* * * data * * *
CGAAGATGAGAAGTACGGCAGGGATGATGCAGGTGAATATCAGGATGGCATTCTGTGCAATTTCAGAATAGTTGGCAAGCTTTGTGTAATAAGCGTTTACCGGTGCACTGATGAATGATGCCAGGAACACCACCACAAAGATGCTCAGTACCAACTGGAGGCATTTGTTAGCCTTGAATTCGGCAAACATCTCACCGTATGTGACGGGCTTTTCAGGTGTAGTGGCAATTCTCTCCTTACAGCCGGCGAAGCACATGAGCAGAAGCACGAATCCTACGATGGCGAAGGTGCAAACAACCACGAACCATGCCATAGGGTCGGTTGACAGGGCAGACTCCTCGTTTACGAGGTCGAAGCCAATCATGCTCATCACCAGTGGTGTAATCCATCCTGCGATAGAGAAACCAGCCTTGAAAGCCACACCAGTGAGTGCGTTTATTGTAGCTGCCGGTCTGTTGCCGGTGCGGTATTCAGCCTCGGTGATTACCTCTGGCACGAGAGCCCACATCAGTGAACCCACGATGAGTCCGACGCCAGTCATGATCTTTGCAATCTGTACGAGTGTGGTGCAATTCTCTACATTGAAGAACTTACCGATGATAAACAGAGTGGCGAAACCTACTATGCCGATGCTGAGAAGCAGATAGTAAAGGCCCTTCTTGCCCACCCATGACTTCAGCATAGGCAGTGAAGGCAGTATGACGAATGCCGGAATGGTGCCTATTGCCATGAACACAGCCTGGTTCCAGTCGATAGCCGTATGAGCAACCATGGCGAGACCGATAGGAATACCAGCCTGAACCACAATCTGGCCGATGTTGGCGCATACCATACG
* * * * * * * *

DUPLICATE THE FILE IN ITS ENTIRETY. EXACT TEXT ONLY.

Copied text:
CGAAGATGAGAAGTACGGCAGGGATGATGCAGGTGAATATCAGGATGGCATTCTGTGCAATTTCAGAATAGTTGGCAAGCTTTGTGTAATAAGCGTTTACCGGTGCACTGATGAATGATGCCAGGAACACCACCACAAAGATGCTCAGTACCAACTGGAGGCATTTGTTAGCCTTGAATTCGGCAAACATCTCACCGTATGTGACGGGCTTTTCAGGTGTAGTGGCAATTCTCTCCTTACAGCCGGCGAAGCACATGAGCAGAAGCACGAATCCTACGATGGCGAAGGTGCAAACAACCACGAACCATGCCATAGGGTCGGTTGACAGGGCAGACTCCTCGTTTACGAGGTCGAAGCCAATCATGCTCATCACCAGTGGTGTAATCCATCCTGCGATAGAGAAACCAGCCTTGAAAGCCACACCAGTGAGTGCGTTTATTGTAGCTGCCGGTCTGTTGCCGGTGCGGTATTCAGCCTCGGTGATTACCTCTGGCACGAGAGCCCACATCAGTGAACCCACGATGAGTCCGACGCCAGTCATGATCTTTGCAATCTGTACGAGTGTGGTGCAATTCTCTACATTGAAGAACTTACCGATGATAAACAGAGTGGCGAAACCTACTATGCCGATGCTGAGAAGCAGATAGTAAAGGCCCTTCTTGCCCACCCATGACTTCAGCATAGGCAGTGAAGGCAGTATGACGAATGCCGGAATGGTGCCTATTGCCATGAACACAGCCTGGTTCCAGTCGATAGCCGTATGAGCAACCATGGCGAGACCGATAGGAATACCAGCCTGAACCACAATCTGGCCGATGTTGGCGCATACCATACG